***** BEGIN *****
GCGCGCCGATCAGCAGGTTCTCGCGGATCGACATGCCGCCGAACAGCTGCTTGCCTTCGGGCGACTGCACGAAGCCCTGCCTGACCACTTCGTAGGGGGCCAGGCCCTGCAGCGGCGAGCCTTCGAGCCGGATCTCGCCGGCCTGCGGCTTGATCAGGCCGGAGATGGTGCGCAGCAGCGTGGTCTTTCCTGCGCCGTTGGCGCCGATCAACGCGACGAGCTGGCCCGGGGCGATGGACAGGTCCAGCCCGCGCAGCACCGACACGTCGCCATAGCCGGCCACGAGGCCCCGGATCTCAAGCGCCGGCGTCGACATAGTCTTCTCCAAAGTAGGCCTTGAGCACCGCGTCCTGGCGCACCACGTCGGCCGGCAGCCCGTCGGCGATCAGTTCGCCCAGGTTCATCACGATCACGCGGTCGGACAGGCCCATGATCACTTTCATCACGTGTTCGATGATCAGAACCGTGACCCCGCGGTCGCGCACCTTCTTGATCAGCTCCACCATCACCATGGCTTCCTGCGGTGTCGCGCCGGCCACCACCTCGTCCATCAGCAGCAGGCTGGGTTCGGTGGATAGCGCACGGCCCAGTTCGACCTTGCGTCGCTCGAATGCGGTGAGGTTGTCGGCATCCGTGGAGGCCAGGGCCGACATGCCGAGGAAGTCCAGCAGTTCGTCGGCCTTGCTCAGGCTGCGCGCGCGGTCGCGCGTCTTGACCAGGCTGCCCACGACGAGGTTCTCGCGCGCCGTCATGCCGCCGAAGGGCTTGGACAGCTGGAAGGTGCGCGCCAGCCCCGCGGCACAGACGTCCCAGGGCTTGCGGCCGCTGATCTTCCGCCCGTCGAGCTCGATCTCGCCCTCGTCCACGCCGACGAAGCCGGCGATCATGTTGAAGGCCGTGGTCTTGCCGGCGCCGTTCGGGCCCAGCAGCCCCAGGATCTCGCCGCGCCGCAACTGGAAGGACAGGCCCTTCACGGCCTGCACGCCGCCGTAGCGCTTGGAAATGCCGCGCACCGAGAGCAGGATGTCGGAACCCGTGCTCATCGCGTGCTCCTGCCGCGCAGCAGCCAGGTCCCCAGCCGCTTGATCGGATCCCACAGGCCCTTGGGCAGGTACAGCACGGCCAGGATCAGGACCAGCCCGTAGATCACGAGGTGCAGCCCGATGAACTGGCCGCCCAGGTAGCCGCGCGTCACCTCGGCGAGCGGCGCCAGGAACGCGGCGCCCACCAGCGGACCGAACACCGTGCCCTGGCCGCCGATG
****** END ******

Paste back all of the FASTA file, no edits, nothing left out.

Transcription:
GCGCGCCGATCAGCAGGTTCTCGCGGATCGACATGCCGCCGAACAGCTGCTTGCCTTCGGGCGACTGCACGAAGCCCTGCCTGACCACTTCGTAGGGGGCCAGGCCCTGCAGCGGCGAGCCTTCGAGCCGGATCTCGCCGGCCTGCGGCTTGATCAGGCCGGAGATGGTGCGCAGCAGCGTGGTCTTTCCTGCGCCGTTGGCGCCGATCAACGCGACGAGCTGGCCCGGGGCGATGGACAGGTCCAGCCCGCGCAGCACCGACACGTCGCCATAGCCGGCCACGAGGCCCCGGATCTCAAGCGCCGGCGTCGACATAGTCTTCTCCAAAGTAGGCCTTGAGCACCGCGTCCTGGCGCACCACGTCGGCCGGCAGCCCGTCGGCGATCAGTTCGCCCAGGTTCATCACGATCACGCGGTCGGACAGGCCCATGATCACTTTCATCACGTGTTCGATGATCAGAACCGTGACCCCGCGGTCGCGCACCTTCTTGATCAGCTCCACCATCACCATGGCTTCCTGCGGTGTCGCGCCGGCCACCACCTCGTCCATCAGCAGCAGGCTGGGTTCGGTGGATAGCGCACGGCCCAGTTCGACCTTGCGTCGCTCGAATGCGGTGAGGTTGTCGGCATCCGTGGAGGCCAGGGCCGACATGCCGAGGAAGTCCAGCAGTTCGTCGGCCTTGCTCAGGCTGCGCGCGCGGTCGCGCGTCTTGACCAGGCTGCCCACGACGAGGTTCTCGCGCGCCGTCATGCCGCCGAAGGGCTTGGACAGCTGGAAGGTGCGCGCCAGCCCCGCGGCACAGACGTCCCAGGGCTTGCGGCCGCTGATCTTCCGCCCGTCGAGCTCGATCTCGCCCTCGTCCACGCCGACGAAGCCGGCGATCATGTTGAAGGCCGTGGTCTTGCCGGCGCCGTTCGGGCCCAGCAGCCCCAGGATCTCGCCGCGCCGCAACTGGAAGGACAGGCCCTTCACGGCCTGCACGCCGCCGTAGCGCTTGGAAATGCCGCGCACCGAGAGCAGGATGTCGGAACCCGTGCTCATCGCGTGCTCCTGCCGCGCAGCAGCCAGGTCCCCAGCCGCTTGATCGGATCCCACAGGCCCTTGGGCAGGTACAGCACGGCCAGGATCAGGACCAGCCCGTAGATCACGAGGTGCAGCCCGATGAACTGGCCGCCCAGGTAGCCGCGCGTCACCTCGGCGAGCGGCGCCAGGAACGCGGCGCCCACCAGCGGACCGAACACCGTGCCCTGGCCGCCGATG